People don’t just come for the show, but for the locale, to sit in an audience of hundreds picnicking together on a summer evening, and even for the flame throwers or the kids on bicycles riding in the background. Some stumble upon it, some have been coming for years, but it’s communal in the biggest sense of the word.
Jenna Horton :: Margaret/Verges, Much Ado About Nothing (2011); Mistress Quickly, The Merry Wives of Windsor (2012); as herself, pre-show pub experience, Henry IV (2014)

It seems as though more people turn out for their show than any other piece of theater throughout the year. The event is always such an inviting, high quality, imaginative production, and the audience is allowed to eat a sandwich. That is, without a doubt, a perfect way to spend a summer evening.
Emilie Krause :: Hermia, A Midsummer Night’s Dream (2010)

Brian Anthony Wilson and Brian Ratcliffe in Henry IV, 2014. Photo by Kyle Cassidy.

Brian Anthony Wilson and Daniel Frederick in Henry IV, 2014. Photo by Kyle Cassidy.

Magical Mishaps

The first season was fraught with a hundred small misadventures. We experienced all of the surprises of performing outdoors—including a dog peeing in the middle of the performance area during the first scene of the first show.
Marla Burkholder :: Viola,Twelfth Night (2006); Juliet, Romeo & Juliet (2007); Adriana, The Comedy of Errors (2009); Hero, Much Ado About Nothing (2011); Kate/Mistress Quickly/Lady Mortimer, Henry IV: Your Prince and Mine (2014)

The Comedy of Errots, 2009

The Comedy of Errors, 2009

Being part of a 100 person battle scene is one of the most memorable things I have ever done onstage. EPIC. But we moved to an indoor venue one night due to rain—a hockey arena. Dan Perelstein managed to engineer the sound so that the audience in the center section could hear every single word perfectly, no easy feat in a giant echo chamber. The cast, however, could hear nothing; every sound that came back to my ear was a jumbled cacophony. We all just tried to speak as clearly and deliberately as possible and read each other’s lips.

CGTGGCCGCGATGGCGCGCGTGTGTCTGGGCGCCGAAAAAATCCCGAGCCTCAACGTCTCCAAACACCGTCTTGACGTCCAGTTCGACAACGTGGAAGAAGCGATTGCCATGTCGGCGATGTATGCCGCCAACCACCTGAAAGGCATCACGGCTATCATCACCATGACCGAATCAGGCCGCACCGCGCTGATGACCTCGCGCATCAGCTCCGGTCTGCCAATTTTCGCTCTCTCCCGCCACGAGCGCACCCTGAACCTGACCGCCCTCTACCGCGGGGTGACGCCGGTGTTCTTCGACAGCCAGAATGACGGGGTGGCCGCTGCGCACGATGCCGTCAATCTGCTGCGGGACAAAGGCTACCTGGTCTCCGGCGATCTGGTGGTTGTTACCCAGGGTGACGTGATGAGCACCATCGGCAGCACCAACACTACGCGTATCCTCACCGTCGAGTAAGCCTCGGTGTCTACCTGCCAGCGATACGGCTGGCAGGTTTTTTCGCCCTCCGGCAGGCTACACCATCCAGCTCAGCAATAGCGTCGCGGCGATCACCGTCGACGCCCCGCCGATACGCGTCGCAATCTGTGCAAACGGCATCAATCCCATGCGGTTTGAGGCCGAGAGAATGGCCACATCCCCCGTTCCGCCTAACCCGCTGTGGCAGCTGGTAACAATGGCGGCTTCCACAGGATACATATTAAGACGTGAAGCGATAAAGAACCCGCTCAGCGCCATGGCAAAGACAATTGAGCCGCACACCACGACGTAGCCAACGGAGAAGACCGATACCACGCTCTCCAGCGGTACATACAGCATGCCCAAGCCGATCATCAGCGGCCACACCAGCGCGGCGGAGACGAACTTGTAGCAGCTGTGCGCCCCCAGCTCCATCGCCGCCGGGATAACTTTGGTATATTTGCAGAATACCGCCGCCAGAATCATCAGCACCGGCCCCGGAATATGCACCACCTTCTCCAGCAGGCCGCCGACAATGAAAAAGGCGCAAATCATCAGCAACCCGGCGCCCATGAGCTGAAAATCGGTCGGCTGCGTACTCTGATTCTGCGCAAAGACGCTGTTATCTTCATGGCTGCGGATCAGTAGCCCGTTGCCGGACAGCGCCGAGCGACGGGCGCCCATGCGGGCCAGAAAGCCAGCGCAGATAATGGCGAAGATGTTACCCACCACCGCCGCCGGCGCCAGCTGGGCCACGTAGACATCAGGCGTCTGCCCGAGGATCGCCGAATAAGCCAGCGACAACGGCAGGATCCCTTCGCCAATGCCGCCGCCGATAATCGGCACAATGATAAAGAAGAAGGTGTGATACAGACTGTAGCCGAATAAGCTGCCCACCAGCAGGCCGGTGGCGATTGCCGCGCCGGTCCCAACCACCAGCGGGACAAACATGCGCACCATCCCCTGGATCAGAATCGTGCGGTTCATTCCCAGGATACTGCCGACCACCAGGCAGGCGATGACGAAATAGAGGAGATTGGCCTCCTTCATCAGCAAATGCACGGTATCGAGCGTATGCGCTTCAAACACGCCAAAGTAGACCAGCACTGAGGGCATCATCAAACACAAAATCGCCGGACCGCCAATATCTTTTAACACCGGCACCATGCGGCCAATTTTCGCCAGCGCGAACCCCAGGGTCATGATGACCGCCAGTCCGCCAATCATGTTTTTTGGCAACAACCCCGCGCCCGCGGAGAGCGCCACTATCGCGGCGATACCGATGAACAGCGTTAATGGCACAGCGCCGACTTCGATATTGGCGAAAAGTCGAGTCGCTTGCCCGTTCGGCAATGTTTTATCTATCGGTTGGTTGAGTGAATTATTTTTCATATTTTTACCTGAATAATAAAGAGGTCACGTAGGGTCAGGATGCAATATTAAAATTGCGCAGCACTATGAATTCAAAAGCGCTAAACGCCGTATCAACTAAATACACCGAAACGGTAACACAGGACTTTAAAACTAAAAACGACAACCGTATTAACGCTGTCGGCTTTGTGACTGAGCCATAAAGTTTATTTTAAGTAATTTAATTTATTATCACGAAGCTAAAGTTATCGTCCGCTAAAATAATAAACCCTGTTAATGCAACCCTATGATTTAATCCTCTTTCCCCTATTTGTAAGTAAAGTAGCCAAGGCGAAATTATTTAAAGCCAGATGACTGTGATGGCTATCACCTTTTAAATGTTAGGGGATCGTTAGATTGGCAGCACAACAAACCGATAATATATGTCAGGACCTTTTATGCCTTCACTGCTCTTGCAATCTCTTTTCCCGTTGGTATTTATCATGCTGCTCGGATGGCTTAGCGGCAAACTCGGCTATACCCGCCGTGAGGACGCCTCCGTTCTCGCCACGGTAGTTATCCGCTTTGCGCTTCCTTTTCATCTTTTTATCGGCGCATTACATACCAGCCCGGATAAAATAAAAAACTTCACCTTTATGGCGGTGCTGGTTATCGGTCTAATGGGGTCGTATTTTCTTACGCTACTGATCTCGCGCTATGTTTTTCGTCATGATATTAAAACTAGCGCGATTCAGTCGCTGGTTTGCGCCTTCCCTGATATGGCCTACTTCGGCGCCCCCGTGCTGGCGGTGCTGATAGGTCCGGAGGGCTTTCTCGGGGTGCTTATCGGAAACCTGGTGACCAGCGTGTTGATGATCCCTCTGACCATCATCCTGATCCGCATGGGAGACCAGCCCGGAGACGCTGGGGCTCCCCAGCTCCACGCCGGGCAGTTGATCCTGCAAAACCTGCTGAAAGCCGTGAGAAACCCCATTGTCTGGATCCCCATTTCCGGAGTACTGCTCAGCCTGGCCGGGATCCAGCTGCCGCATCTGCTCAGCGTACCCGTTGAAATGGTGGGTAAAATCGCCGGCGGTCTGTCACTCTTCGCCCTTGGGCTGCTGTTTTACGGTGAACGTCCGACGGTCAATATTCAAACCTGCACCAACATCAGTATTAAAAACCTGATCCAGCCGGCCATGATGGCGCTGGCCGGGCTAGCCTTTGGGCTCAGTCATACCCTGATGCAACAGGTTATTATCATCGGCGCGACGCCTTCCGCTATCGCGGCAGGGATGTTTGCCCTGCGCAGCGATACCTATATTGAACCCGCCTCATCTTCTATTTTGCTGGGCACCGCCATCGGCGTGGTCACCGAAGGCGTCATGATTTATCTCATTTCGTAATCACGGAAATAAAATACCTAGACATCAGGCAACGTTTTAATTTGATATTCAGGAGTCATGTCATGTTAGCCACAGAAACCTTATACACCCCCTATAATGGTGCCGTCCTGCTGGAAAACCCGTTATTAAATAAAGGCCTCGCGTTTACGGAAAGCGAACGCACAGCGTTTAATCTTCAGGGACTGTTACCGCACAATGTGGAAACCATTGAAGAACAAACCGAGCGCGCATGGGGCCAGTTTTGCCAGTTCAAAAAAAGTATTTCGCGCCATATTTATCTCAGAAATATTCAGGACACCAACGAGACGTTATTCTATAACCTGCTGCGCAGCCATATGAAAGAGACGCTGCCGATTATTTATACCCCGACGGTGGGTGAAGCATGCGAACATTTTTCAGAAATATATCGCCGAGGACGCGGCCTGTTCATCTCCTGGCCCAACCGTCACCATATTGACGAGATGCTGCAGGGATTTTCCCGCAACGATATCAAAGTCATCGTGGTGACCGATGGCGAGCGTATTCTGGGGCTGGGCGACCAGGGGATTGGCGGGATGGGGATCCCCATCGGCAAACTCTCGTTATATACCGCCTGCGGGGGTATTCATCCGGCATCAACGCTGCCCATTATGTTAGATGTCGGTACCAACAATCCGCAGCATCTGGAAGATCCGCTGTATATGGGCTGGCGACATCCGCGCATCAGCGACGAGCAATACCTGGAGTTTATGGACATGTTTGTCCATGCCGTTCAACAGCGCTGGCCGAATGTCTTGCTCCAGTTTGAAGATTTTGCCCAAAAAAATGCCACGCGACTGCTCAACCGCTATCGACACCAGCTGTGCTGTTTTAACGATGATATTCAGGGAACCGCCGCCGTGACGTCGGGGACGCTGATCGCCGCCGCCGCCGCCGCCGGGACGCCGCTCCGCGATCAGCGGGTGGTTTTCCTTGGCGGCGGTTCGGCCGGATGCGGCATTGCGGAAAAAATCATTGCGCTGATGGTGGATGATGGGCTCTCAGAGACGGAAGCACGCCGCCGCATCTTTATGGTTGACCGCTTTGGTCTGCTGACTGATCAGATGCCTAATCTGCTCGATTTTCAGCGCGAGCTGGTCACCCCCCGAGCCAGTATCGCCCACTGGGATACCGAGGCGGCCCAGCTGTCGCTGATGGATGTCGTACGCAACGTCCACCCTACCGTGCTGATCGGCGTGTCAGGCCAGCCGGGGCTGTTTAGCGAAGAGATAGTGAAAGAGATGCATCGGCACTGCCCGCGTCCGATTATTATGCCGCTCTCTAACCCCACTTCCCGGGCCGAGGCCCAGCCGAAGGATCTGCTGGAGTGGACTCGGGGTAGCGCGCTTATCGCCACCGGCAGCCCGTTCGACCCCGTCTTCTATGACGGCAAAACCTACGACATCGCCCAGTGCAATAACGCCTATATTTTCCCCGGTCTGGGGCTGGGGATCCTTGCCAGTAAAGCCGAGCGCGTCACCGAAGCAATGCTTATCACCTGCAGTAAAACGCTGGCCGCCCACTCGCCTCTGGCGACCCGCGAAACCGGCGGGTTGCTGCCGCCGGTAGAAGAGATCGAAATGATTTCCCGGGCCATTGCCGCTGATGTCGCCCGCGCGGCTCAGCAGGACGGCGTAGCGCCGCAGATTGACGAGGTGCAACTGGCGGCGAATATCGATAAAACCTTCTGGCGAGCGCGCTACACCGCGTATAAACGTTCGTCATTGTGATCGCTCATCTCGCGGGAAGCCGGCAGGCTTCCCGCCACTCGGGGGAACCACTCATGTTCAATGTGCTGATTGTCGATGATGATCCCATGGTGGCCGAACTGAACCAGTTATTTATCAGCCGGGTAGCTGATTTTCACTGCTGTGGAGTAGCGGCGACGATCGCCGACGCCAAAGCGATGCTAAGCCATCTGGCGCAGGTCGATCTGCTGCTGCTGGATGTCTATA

Adam Altman :: Worcester, Henry IV: Your Prince and Mine (2014)

I’ll never forget how it felt to have the sunset time up so perfectly with the end of the play. There was something alarmingly beautiful about the rhythm of the sun syncing up with the denouement of the entertainment. But one night, several rather nutty men tried to sabotage our production, one went after the speakers while another tried to dismantle our power source. It added a comically intense sense of drama to our Shakespearean romp.
Emilie Krause :: Hermia, A Midsummer Night’s Dream (2010)

For Merry Wives, Becky Wright directed us to keep our characters present on the peripheries of the audience view. Every night Isa St. Clair and I would write and recite terrible love poetry to each other under a tree near 45th street—and often passersby would come up to us and ask what was going on. We had to do a dance of being friendly and welcoming to these potential audience members and invite them to watch while still making it look like we were Shakespearean lovers whispering sweet nothings to each other.
Ben Grinberg :: Pistol/Fenton/Simple, Merry Wives of Windsor (2012)

We were doing the show while the park drummers were doing their thing and maybe it’s because of some tribal trigger in my ancestry but the rhythm of the drums got in my head and messed with my concentration and I bobbled my lines. A true lesson in FOCUS, performing Shakespeare in a vibrant park, with loud trolleys passing by and kids/dogs running on “our stage”.
Brian Anthony Wilson :: King Henry IV, Henry IV: Your Prince and Mine (2014)

A Midsummer Night's Dream, 2010

A Midsummer Night’s Dream, 2010

I saw a performance of Midsummer Night’s Dream that was rained out and hastily moved into the Sanctuary at Calvary Center, the home of Curio Theatre. It was spectacular to see the energy of that huge audience packed into an indoor space, and how easily the cast adapted. Ryan Walter’s Bottom and Kristen Schier’s Thisbe were gut-bustingly wonderful. Kristen had to deal with a broken prop sword, but nailed her death scene and brought the house down.
Liam Castellan :: Antonio/Town Watch/Judge, Much Ado About Nothing (2011)

Kristen Schier was playing Thisbe in the play within a play. We had this knife prop made out of cardboard that ripped in half during the course of the scene. We got to the part where Thisbe has to kill herself. The audience had that feeling of “something’s going wrong, the magic is ruined, what will the actor do with this?” And in the moment, Kristen, like a brilliant art warrior, took both ends of the broken sword and put them on either end of her stomach. It was the funniest, most amazing thinking on your feet moment and the audience absolutely freaked out with joy.
Jess Conda :: Phebe, As You Like It (2008); Angelo/Courtesan, The Comedy of Errors (2009); Fairy/Snout, A Midsummer Night’s Dream (2010); Conrade/Ursula, Much Ado About Nothing (2011); Mistress Ford, Merry Wives of Windsor (2012)